How I read fifty-two books a year

 

One of the goals I set myself in 2018 was to read a book every week for learning and pleasure. I really enjoyed it -I’ve always loved reading but struggled to find the time, and when I succeeded I resolved to do the same thing in 2019. My lovely friend Kirsty (check out her amazing cancer recovery journey Hope.sprints on instagram)asked me a few weeks back how I manage this, and I thought it might be useful to share!

  1. Have a system. No surprises that I use my bullet journal to track this – I note books that I have read but also keep a “to read” list so that I have ready access to things that are already in my book pile and I am waiting to get to, or recommendations from friends and family or (actually an amazing source!) Pinterest. Processed With Darkroom
  2. Read things you’ll enjoy and be willing to give up on a bad book. I forced myself through some really badly written self-help (looking at you,  Jocko Willink) because I felt I’d already put so much of my allotted weekly reading time to the hundred or so turgid pages I’d waded through. Honestly, I hated this goal during the two weeks or so it took me to get through it and it completely wasn’t worth it. I avoided reading time and spent way too long on this. If you don’t like it – put it down and don’t pick it up again.
  3. Use your “dead time”. I have to commute on the London Underground and since I’ve been reading rather than on Instagram the time goes much faster and I feel better when I arrive. I’d really recommend getting the Kindle app for your smartphone if you’re on a crowded train – takes up less space than a paper book and very easy to pull out during other times you’re not doing much, whether that’s heating your lunch up or waiting for your coffee order. If you’re a car, bike or walking commuter, you might really enjoy Audible which allows you to listen via audiobook. Amazon also does a sync up service called Whispersync which allows you to switch between Kindle and Audible and keep your place.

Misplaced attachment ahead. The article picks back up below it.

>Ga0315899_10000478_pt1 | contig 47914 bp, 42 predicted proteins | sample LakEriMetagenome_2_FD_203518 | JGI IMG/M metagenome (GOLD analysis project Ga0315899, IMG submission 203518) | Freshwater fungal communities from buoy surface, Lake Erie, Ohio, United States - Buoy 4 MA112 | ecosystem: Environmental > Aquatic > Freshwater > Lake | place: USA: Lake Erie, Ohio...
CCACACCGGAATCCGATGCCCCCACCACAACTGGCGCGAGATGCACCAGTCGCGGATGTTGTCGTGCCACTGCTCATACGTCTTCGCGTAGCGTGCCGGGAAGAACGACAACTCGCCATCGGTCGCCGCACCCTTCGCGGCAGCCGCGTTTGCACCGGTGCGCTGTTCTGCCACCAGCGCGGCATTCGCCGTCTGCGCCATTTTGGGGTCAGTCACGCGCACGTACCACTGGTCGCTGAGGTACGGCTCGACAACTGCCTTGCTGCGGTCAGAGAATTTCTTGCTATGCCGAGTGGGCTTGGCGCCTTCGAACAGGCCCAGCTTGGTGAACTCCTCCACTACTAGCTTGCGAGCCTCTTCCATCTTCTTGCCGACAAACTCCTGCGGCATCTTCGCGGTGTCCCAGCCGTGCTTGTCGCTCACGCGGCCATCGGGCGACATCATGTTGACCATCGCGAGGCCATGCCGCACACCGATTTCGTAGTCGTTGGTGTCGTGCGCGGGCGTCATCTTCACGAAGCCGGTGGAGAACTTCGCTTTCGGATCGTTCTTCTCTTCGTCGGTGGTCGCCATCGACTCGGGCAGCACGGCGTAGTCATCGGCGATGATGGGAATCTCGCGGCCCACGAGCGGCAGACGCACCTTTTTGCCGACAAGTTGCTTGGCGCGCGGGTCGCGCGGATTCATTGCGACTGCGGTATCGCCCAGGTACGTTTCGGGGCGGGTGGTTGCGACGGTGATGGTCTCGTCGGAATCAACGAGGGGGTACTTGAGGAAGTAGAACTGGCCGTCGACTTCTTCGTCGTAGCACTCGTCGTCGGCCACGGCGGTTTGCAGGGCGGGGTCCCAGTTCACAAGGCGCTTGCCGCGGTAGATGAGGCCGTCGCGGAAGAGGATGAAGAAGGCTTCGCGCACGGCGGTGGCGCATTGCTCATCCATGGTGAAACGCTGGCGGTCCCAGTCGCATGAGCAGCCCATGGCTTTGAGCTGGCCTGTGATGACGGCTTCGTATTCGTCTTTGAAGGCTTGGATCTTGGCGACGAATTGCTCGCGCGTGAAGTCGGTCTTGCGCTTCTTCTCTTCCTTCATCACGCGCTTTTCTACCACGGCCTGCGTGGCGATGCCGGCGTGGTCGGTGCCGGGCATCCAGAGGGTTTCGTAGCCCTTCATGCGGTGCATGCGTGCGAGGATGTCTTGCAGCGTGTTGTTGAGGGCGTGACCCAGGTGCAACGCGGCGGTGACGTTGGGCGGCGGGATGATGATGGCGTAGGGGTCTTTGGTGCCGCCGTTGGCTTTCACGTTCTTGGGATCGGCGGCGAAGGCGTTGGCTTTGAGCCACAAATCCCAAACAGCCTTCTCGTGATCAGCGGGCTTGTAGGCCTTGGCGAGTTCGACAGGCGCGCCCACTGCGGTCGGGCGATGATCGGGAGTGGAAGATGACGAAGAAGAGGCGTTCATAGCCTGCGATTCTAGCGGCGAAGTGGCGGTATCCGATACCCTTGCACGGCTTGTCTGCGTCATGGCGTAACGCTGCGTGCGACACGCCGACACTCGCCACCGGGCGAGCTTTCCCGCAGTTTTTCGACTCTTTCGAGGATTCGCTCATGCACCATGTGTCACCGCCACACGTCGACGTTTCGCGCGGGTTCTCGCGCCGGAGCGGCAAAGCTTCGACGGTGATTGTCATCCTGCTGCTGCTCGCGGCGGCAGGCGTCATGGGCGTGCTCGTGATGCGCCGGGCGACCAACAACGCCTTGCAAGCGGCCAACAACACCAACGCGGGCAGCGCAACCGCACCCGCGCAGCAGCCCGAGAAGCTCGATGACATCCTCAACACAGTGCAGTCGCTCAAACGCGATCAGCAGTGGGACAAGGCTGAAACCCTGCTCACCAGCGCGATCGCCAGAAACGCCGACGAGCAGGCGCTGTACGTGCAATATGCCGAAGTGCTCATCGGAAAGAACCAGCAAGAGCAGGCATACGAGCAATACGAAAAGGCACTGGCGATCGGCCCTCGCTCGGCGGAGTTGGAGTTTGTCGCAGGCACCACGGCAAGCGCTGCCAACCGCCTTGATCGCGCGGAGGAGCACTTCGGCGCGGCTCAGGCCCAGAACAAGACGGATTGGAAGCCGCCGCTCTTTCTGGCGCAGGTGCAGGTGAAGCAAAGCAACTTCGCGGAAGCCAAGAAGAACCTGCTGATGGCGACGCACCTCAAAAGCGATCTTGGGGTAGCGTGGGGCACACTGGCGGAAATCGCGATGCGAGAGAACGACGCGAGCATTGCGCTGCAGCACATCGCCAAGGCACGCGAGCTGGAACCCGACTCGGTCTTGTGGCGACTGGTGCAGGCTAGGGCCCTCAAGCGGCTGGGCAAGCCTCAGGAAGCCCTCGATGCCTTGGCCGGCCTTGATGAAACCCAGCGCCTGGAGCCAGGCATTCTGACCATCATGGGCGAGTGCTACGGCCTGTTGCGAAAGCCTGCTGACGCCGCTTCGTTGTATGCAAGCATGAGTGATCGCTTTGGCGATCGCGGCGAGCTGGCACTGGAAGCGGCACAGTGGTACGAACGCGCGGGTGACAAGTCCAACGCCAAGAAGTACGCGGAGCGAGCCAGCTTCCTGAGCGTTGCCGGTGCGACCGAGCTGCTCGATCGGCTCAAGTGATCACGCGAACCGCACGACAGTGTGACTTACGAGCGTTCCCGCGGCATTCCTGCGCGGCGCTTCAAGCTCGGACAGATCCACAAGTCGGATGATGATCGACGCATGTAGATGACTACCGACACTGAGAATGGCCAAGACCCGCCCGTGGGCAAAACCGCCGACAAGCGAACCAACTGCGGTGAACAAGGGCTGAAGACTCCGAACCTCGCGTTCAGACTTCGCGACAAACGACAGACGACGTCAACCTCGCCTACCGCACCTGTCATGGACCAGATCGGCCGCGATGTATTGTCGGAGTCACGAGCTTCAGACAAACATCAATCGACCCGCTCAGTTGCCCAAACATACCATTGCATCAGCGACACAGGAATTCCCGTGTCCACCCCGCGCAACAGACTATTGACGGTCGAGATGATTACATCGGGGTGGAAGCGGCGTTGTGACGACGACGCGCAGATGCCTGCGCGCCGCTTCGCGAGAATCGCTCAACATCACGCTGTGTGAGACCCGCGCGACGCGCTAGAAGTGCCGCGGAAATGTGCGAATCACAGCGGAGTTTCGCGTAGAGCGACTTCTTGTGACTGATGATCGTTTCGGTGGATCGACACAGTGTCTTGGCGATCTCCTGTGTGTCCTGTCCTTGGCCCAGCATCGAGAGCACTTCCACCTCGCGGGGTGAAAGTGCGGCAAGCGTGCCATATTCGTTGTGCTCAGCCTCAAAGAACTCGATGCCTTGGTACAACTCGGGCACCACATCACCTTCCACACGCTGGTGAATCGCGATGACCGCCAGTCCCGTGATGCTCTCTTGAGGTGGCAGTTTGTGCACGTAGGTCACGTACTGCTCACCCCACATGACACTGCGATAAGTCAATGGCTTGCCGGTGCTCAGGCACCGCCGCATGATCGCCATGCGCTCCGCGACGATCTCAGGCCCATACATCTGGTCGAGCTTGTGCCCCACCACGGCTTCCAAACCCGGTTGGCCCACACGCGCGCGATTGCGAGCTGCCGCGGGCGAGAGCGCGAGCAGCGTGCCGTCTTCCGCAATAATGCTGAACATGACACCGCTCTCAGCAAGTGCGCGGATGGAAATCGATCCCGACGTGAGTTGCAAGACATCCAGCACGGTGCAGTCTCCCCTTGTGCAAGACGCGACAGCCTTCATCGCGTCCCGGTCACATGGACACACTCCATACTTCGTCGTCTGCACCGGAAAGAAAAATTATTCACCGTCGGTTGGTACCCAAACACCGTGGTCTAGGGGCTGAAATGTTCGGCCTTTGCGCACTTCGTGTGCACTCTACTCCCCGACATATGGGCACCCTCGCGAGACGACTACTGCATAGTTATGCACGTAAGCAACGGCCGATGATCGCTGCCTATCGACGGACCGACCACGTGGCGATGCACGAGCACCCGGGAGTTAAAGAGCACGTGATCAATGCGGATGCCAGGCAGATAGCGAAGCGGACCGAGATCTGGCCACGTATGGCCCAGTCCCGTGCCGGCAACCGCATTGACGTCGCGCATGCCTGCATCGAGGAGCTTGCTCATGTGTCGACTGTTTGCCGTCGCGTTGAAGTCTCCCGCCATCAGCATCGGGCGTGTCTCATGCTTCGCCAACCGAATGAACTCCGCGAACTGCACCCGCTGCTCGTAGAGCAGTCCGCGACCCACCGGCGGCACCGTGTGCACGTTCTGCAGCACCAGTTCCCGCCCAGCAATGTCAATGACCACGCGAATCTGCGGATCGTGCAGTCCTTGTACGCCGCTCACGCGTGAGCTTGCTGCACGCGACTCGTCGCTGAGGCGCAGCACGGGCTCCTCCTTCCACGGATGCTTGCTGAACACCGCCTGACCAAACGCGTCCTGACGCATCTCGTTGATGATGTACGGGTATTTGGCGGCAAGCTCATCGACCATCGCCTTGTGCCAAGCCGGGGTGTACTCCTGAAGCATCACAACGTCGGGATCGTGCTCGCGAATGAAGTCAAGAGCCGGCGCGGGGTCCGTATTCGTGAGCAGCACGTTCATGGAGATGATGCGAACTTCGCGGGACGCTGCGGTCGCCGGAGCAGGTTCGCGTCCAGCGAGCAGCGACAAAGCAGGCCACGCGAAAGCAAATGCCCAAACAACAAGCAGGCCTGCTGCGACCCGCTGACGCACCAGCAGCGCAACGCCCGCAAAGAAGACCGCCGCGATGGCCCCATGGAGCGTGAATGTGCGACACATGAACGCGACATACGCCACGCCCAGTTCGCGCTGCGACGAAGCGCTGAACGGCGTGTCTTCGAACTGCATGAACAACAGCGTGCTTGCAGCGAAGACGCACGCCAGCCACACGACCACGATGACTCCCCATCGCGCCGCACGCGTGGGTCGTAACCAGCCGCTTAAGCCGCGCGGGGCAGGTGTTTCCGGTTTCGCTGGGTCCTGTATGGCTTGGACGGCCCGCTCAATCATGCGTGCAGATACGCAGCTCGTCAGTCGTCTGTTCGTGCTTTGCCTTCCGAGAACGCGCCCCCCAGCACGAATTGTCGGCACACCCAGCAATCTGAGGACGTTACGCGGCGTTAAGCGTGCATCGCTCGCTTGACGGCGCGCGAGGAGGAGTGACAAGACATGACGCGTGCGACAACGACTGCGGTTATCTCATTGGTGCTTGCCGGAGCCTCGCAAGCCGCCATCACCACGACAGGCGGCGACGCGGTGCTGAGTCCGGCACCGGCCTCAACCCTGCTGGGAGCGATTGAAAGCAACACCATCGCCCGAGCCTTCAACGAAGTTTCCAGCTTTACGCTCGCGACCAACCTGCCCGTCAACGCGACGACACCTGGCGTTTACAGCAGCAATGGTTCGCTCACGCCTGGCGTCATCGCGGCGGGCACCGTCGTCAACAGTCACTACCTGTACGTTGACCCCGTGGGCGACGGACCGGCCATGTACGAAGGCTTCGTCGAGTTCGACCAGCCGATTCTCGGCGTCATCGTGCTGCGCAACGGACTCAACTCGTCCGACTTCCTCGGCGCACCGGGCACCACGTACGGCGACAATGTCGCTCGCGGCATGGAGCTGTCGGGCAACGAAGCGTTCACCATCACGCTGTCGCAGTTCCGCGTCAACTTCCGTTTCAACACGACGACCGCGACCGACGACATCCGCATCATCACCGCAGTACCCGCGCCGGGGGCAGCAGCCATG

4. Have some TV free evenings. This is where so much of our free time goes. I love Netflix too, but every now and again a peaceful evening with a paperback is so enjoyable and relaxing. Make a ritual of it – light candles, make a nice pot of tea (or glass of wine), take your book into the bath with you. 
  5. Make it affordable. Swap books with friends or colleagues, or if you’re more into e-reading, check out Amazon’s Kindle Unlimited service where you can have up to ten books downloaded at one time for a subscription fee that works like a library membership. And also, get a library membership! They are such great and underused community resources. 

I’d love to hear your ideas for reading more – let me know in the comments!

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